:async: Chalk Radio Podcast: A New Approach for Promoting OER Awareness

Authors: Brett Paci & Sarah Hansen
Institution: Massachusetts Institute of Technology (MIT OpenCourseWare)
Country: United States

Topic: Applications of Open Education Practices/Open Pedagogy/Open Education Research
Sector: Higher Education
UNESCO Area of Focus: Building capacity
Session Format: Presentation (podcast)


At MIT OpenCourseWare, we’re passionate about sharing OER with a global audience. Our newest initiative, the Chalk Radio Podcast, is our latest effort to amplify awareness of OER at scale. This presentation (itself a Chalk Radio special episode created for conference attendees) introduces attendees to our podcast, our purpose for producing it, and our worldwide listenership. In an effort to encourage other OER advocates to produce podcasts, we highlight three advantages of using the medium as a tool for promoting the use and awareness of OER in higher education settings and make transparent our process for creating the podcast. Takeaways include technical set up recommendations, strategies for creating interview protocols, tips for writing show notes, and sample outreach emails. Links for ways to explore Chalk Radio and related resources will be provided.


podcasts, OER, Massachusetts Institute of Technology, MIT OpenCourseWare, Chalk Radio, teaching

Welcome! Access our presentation here.

1 Like

Supporting Resources:

Chalk Radio podcast website
Promotional Email Templates.pdf (117.3 KB)
MIT OpenCourseWare website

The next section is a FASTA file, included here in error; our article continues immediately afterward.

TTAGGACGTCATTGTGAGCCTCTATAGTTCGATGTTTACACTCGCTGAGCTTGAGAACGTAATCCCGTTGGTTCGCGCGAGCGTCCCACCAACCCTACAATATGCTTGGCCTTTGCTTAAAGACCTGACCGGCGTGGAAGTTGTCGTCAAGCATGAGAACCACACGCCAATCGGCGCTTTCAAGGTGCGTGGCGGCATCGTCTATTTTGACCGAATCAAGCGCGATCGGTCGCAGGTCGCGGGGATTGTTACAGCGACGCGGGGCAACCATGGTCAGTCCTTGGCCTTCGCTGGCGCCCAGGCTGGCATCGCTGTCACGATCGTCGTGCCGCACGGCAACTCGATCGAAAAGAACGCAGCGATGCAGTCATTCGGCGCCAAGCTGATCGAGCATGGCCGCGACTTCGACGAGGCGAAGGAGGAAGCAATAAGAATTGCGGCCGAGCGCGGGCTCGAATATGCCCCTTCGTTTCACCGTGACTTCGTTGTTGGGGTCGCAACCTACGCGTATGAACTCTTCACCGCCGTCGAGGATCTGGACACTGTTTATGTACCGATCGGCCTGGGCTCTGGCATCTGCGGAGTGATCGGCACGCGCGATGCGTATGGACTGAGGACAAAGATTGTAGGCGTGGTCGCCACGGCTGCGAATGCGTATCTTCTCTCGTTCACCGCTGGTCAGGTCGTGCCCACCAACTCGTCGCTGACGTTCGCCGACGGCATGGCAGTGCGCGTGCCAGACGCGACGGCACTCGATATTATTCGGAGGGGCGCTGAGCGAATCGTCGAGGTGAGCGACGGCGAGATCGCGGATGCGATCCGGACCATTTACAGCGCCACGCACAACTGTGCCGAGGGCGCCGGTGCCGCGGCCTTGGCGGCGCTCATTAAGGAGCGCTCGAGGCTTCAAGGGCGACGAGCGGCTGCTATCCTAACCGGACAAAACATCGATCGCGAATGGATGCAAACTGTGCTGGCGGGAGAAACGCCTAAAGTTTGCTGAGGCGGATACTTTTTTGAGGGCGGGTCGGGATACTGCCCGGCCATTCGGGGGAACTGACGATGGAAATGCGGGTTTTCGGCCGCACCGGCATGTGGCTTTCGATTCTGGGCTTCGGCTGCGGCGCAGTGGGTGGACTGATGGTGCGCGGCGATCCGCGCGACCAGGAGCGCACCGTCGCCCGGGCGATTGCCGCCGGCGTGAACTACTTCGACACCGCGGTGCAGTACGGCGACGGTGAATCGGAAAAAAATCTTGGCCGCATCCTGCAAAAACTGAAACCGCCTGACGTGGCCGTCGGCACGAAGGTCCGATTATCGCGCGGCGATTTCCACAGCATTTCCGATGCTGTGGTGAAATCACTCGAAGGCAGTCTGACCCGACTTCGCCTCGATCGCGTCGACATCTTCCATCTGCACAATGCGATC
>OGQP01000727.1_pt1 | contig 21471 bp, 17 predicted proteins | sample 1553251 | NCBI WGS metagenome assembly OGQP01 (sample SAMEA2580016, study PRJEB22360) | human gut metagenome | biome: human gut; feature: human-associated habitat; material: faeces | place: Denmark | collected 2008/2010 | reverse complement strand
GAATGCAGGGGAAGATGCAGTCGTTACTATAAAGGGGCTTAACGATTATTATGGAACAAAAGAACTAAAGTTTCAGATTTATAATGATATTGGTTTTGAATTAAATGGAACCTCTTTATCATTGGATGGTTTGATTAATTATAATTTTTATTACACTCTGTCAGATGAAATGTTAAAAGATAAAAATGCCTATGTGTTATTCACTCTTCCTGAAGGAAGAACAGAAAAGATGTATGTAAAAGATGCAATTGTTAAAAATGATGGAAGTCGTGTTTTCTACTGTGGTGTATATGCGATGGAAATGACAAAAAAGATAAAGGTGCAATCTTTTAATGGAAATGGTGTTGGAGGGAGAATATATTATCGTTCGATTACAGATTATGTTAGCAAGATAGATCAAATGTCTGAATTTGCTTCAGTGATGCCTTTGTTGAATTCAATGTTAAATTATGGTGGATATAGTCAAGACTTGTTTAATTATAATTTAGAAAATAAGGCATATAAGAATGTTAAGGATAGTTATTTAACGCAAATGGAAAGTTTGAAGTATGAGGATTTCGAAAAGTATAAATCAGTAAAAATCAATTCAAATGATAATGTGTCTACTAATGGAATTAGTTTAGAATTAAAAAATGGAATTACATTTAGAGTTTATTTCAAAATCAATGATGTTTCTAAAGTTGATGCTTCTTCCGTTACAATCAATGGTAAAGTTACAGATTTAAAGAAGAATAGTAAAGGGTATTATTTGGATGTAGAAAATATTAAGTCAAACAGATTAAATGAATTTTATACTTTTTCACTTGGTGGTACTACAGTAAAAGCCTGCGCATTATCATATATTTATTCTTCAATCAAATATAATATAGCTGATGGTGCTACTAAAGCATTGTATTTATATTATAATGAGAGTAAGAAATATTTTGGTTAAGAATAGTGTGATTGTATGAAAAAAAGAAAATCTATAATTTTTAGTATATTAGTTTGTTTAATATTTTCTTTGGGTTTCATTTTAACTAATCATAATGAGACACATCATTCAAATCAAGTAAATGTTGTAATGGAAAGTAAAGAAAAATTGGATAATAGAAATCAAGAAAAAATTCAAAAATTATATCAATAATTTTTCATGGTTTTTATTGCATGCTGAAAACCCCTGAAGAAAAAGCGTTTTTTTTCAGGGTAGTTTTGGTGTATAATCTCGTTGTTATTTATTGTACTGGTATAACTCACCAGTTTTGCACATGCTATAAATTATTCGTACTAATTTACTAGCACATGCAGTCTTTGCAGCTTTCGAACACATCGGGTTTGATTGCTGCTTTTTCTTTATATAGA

What questions do you have about launching your own OER podcast?

1 Like

I do have my own podcasts narrating the stories of chemists and scientists in Chemistry titled Che-Mystery. I would really appreciate your valuable feedback on my podcast.

I have 2 questions:

  1. How to keep them financial sustainable?
  2. Can we diversify the topics within the podcast? Like since my podcasts are about stories of chemists, can we diversify about other subjects?

Hello! Thank you for sharing your podcast. I look forward to listening to it–and to learning from you and how you produce it. One strategy I’ve heard about for keeping podcasts financially sustainable is using Patreon. According to their website, “Patreon lets creators earn a monthly income by giving their fans access to exclusive content and custom rewards.” We haven’t tried this, but I’ve listened to other podcasts that have. If you try it, please let us know how it goes. As for your second question, I think it’s ok to diversify topics within the podcast as long as there is a connection back to the main topic (the reason many people are listening). For example, I think it would be really interesting to hear an interview with an artist who incorporates chemical processes into his/her art work. Or to talk about an environmental issue that maybe ties back to chemistry is some way. I’m fairly new at this, so perhaps others can weigh in, but I think audiences appreciate the opportunity to broaden their horizons.

1 Like

Thankyou so much! I will look into Patreon and get back to you! I particularly liked the visual of your podcast! :heart_eyes: And of course the ease of narration. Will look forward to your feedback.

I’ve listened to two of your episodes. First, I love the name of your podcast! You really are sharing the mysteries of our world that chemistry helps illuminate. The music, especially in the episode about why we need chemistry stories, was engaging. My only suggestion would be to run through new episodes and try to cut out any unintentional pauses/gaps. This is something I always have to remind myself to do.

What I’m learning from you is that it is a good idea to create and group episodes by theme. For example, your collection of episodes about “unsung women in chemistry” worked very well. I also like how you explicitly say at the end of each episode that the podcast is CC-licensed. I see this podcast as being so useful for chemistry educators at the secondary and post-secondary level who are looking to highlight applications/mysteries of chemistry for students. Great motivational material. I don’t have a chemistry background, but suddenly, I’m interested!

1 Like

Thank you so much for your comments and your valuable suggestions! They mean a LOT!!
I will definitely look into reducing the unintentional gaps.